German Volume Training

German Volume training was created during the mid-70s in Germany and was popularized by the National coach of weightlifting Rolf Feser. This method, also known as the “10 sets method”, was used by off-season weightlifters to gain lean body mass and shed unnecessary body-fat. Weightlifters would commonly move up an entire weight class in twelve weeks due to the shear effectiveness of this program. German volume training was brought mainstream by Charles Poliquin in a 1996 issue of the magazine Muscle Media 2000, and since then has been a stock program for gym rats all over the planet. Jacques Demers, a silver Olympic weightlifting medalist, accredited his strength and massive leg size to german volume training.

Jacques Demers

German volume training targets a specific group of motor units exposing them to intensive amounts volume, i.e. ten sets of a single exercise. The body adapts to the mass amounts of stress by hypertrophying (muscle-growth) the targeted fibers to cope with the work load. Although this program is geared more towards hypertrophy than strength it still has a substantial positive impact on performance for any weightlifter. Practicing a lift for ten sets every five days is going to drastically improve your form and muscular endurance. When you do a high amount of sets for a single exercise fatigued muscle fibers will begin to drop out and new unused fibers will join in to compensate. At the end of ten sets you will have literally used parts of your muscles that you have never used before.

To say this program adds muscle fast is probably an understatement. Gains of ten pounds or more in six weeks are not uncommon, even in experienced lifters.- Charles Poliquin

The goal with this method is to complete ten sets of ten reps for each exercise. You’ll want to start with a weight of which you could do twenty reps until failure, which for most people is 60% of their 1RM (one rep max). So if you can squat 400 pounds for one rep, you would then use 240 pounds for your ten sets of ten. You must keep the weight the same throughout the ten sets and only increase the weight by five percent once you have completed your ten sets of ten with constant rest intervals. The rest intervals are short (60 seconds between accessory work and 90 seconds between the main lifts) which results in accumulative fatigue. You may find yourself to get stronger again when it comes to the eight and ninth sets because of a temporary neural adaptation.

You’ll only be performing one exercise per bodypart so you’ll only be doing lifts that recruit the most amount of muscle fibers i.e. bench press and squats. For accessory work you can do 3 sets of 10-20 repetitions. Refrain from using any intensity techniques such as forced reps or drop-sets, the volume will take care of the strength and hypertrophy on its own. At the same time the intense amount of volume will make recovery harder and longer. Typically training a bodypart every four to five days is sufficient. Below is the recommended bodypart split for lifters new to the german volume training method.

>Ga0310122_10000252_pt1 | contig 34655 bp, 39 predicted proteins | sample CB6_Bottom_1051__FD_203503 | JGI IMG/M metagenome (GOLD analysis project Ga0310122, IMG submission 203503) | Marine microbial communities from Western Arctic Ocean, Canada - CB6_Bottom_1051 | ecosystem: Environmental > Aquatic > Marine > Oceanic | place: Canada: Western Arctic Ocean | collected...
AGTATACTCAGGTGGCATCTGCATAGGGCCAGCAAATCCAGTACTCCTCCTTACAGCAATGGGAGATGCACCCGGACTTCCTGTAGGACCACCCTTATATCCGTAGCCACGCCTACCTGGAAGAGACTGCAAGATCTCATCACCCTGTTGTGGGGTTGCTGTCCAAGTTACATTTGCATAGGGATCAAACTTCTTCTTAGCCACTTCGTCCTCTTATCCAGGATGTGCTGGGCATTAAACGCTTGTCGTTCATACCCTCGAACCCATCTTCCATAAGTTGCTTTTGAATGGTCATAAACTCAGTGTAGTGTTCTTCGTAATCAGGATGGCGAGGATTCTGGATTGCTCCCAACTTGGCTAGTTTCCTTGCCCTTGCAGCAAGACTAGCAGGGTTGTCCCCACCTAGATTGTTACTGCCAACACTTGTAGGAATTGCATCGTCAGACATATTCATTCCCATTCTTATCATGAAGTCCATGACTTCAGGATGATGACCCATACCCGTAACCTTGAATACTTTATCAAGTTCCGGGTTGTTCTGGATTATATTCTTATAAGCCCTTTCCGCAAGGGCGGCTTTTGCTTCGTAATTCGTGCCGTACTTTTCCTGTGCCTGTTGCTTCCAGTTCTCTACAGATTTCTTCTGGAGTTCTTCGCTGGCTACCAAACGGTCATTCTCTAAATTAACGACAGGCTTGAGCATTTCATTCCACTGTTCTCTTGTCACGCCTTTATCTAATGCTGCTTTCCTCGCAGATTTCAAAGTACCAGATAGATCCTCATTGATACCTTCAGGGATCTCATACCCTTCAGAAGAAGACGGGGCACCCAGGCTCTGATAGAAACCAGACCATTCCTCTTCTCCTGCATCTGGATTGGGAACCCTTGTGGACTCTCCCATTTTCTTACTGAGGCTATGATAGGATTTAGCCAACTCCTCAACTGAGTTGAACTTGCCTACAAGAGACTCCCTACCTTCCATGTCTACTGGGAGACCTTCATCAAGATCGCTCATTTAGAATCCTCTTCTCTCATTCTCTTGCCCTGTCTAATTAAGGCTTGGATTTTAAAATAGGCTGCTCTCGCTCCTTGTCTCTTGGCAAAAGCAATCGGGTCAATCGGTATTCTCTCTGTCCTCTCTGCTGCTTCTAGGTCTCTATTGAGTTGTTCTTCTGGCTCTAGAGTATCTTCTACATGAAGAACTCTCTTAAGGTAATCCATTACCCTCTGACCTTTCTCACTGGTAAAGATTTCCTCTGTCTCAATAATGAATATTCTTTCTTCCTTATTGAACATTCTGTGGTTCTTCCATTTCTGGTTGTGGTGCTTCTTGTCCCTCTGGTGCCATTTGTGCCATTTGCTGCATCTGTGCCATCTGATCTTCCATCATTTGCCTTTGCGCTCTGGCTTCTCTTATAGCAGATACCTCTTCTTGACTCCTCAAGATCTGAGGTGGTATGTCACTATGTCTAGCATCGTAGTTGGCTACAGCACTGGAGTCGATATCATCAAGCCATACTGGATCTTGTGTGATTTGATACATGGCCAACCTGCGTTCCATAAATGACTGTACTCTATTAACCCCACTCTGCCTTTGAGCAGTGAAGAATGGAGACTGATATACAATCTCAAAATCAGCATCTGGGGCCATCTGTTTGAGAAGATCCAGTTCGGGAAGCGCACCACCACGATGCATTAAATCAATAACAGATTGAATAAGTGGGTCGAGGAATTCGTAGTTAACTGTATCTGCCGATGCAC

Recommended Split

Day 1 Day 2 Day 3 Day 4 Day 5
Chest and Back Legs and Abs Off Arms and Shoulders Off



After day five you’ll start over from day one, so each training cycle is five days. You’ll want to keep a notebook to track your progress, and a stopwatch to track your rest intervals. Charles Polequin also recommends keeping a certain tempo when doing certain lifts. For example when doing long range movements such as squats you would use a 40×0 tempo, and for shorter range movements a 30×20 tempo. The first number represents the eccentric portion of the lift and the second number represents the concentric part of the lift. The eccentric portion is the negative part of the movement (if you’re benching the eccentric portion would be you lowering the bar down to your chest), and the concentric would be the positive part of the lift(again using bench press as an example pushing the bar up from your chest after lowering it would be the concentric portion).

jim williams



The tempo is really the least important part of the program and is not mandatory, so if you feel that it is to much to keep up with than by all means drop it. You must however keep up with the rest intervals as they are part of what makes German volume training such a well respected program. Below is a sample routine based on a five-day cycle and is phase one of german volume training. Once you’ve done six workouts for each bodypart you will move on to a different program for three weeks and then return to complete phase two.

Beginner/Intermediate German Volume Training Program Phase One

Day 1-Chest and Back

Exercise Sets Reps Tempo Rest Interval
A-1 Bench Press 10 10 40×0 90 seconds
A-2 Chin-ups 10 10 40×0 90 seconds
B-1 Incline dumbbell flyes 3 10-12 30×20 60 seconds
B-2 seated rows 3 10-15 30×20 60 seconds

Day 2-Legs and Abs

Exercise Sets Reps Tempo Rest Interval
A-1 Squats 10 10 40×0 90 seconds
A-2 Leg curls 10 10 40×0 90 seconds
B-1 weighted sit ups 3 15-20 20×20 60 seconds
B-2 calf raises 3 10-15 20×20 60 seconds

Day 3-Rest Day

Day 4-Arms and Shoulders

Exercise Sets Reps Tempo Rest Interval
A-1 Dips 10 10 40×0 90 seconds
A-2 Hammer curls 10 10 40×0 90 seconds
B-1 lateral raises 3 10-15 20×0 60 seconds
B-2 lying side laterals 3 10-15 20×0 60 seconds

Day 5-Rest Day